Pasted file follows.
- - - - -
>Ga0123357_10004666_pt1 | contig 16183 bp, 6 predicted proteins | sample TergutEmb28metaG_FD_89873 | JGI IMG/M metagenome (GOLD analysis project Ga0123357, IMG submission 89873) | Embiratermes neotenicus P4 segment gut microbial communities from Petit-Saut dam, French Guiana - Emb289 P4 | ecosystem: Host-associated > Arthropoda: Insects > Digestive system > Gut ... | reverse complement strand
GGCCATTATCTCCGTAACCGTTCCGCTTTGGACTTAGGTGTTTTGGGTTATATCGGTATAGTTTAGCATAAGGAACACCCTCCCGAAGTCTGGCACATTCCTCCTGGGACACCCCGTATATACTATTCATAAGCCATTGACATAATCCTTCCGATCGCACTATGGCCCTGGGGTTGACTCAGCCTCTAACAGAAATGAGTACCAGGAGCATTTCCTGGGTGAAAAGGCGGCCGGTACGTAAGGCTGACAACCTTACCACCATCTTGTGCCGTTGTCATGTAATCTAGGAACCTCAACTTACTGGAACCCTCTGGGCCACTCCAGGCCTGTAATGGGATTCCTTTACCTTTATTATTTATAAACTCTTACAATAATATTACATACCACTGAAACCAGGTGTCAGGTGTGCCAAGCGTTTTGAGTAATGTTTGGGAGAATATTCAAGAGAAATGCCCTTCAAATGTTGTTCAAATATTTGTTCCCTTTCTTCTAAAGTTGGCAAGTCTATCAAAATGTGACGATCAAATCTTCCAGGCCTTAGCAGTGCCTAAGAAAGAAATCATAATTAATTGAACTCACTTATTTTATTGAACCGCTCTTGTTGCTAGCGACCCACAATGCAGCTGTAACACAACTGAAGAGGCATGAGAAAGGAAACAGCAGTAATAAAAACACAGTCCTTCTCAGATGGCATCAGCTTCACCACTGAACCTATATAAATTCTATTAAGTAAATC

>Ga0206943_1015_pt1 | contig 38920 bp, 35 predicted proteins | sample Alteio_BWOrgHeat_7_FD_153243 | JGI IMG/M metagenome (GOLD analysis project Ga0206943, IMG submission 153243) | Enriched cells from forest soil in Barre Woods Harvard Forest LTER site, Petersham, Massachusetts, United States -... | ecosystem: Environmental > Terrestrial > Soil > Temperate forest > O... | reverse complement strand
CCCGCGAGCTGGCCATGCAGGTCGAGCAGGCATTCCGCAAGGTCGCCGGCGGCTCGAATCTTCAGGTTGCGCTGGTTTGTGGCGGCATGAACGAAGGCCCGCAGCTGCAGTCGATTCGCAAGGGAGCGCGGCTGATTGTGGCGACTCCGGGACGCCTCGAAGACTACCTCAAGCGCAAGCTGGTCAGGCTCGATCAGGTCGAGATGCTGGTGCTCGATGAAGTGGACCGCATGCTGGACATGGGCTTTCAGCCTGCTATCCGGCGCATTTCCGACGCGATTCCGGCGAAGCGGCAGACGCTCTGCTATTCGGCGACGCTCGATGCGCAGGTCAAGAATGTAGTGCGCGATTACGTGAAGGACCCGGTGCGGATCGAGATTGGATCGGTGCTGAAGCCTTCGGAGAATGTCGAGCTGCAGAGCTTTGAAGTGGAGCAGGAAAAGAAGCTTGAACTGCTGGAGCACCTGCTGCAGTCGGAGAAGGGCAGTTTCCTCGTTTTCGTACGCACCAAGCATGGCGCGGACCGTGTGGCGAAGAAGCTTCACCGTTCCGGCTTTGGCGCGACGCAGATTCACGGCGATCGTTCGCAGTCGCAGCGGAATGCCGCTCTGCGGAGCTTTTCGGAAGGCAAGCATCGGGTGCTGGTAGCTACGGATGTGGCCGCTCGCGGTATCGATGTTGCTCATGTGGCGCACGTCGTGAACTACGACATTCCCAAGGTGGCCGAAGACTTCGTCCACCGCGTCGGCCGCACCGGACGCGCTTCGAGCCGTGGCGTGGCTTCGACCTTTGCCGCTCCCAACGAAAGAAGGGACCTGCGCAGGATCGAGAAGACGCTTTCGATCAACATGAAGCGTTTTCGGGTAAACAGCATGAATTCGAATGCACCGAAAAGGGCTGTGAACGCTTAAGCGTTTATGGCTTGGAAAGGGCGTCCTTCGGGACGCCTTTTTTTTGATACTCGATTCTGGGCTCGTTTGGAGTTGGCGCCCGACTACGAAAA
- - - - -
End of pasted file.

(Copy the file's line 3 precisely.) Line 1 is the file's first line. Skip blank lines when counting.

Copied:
>Ga0206943_1015_pt1 | contig 38920 bp, 35 predicted proteins | sample Alteio_BWOrgHeat_7_FD_153243 | JGI IMG/M metagenome (GOLD analysis project Ga0206943, IMG submission 153243) | Enriched cells from forest soil in Barre Woods Harvard Forest LTER site, Petersham, Massachusetts, United States -... | ecosystem: Environmental > Terrestrial > Soil > Temperate forest > O... | reverse complement strand